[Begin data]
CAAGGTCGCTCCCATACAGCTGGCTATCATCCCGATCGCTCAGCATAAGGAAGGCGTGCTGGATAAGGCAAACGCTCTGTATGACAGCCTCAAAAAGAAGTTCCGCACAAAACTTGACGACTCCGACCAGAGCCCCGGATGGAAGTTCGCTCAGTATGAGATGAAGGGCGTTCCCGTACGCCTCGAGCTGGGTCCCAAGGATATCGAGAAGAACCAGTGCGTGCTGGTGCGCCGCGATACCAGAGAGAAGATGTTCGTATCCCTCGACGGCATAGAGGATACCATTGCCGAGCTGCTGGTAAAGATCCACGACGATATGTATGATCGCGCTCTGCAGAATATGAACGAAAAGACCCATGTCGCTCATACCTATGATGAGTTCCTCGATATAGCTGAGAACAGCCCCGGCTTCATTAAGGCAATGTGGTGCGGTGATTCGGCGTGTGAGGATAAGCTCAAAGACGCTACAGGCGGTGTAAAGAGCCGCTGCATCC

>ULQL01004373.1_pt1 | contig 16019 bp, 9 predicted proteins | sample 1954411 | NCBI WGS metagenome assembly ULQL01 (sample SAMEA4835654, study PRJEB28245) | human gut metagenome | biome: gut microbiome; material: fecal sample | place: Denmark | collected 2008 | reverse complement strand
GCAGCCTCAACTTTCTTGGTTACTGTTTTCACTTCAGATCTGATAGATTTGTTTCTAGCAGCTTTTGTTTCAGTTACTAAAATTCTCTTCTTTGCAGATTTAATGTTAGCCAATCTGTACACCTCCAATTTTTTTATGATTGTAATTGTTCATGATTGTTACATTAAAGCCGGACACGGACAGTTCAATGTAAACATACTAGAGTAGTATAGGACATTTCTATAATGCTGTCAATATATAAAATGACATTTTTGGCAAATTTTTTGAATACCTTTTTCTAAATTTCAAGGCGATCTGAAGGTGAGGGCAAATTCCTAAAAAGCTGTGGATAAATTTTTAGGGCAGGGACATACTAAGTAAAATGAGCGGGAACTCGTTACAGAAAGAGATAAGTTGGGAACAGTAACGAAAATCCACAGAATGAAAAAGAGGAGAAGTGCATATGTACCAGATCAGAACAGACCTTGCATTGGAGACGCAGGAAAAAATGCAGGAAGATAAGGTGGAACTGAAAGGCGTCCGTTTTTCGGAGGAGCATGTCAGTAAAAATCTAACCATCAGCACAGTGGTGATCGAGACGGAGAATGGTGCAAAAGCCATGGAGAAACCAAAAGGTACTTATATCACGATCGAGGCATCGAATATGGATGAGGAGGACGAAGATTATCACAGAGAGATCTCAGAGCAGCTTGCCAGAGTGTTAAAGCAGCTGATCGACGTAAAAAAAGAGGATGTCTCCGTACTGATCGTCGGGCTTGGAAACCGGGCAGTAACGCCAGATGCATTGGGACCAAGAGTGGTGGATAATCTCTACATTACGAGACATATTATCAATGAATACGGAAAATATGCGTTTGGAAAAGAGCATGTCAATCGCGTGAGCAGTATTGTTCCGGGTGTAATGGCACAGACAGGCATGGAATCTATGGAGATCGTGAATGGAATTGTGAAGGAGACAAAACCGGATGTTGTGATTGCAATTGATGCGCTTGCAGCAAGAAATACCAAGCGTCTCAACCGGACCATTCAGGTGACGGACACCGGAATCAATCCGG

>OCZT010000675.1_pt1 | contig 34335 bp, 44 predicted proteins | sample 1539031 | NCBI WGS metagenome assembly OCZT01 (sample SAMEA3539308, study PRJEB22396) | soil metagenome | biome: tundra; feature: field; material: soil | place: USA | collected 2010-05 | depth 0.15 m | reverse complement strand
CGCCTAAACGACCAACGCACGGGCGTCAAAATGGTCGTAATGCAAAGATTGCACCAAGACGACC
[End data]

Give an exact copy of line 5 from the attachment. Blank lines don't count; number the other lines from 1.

CGCCTAAACGACCAACGCACGGGCGTCAAAATGGTCGTAATGCAAAGATTGCACCAAGACGACC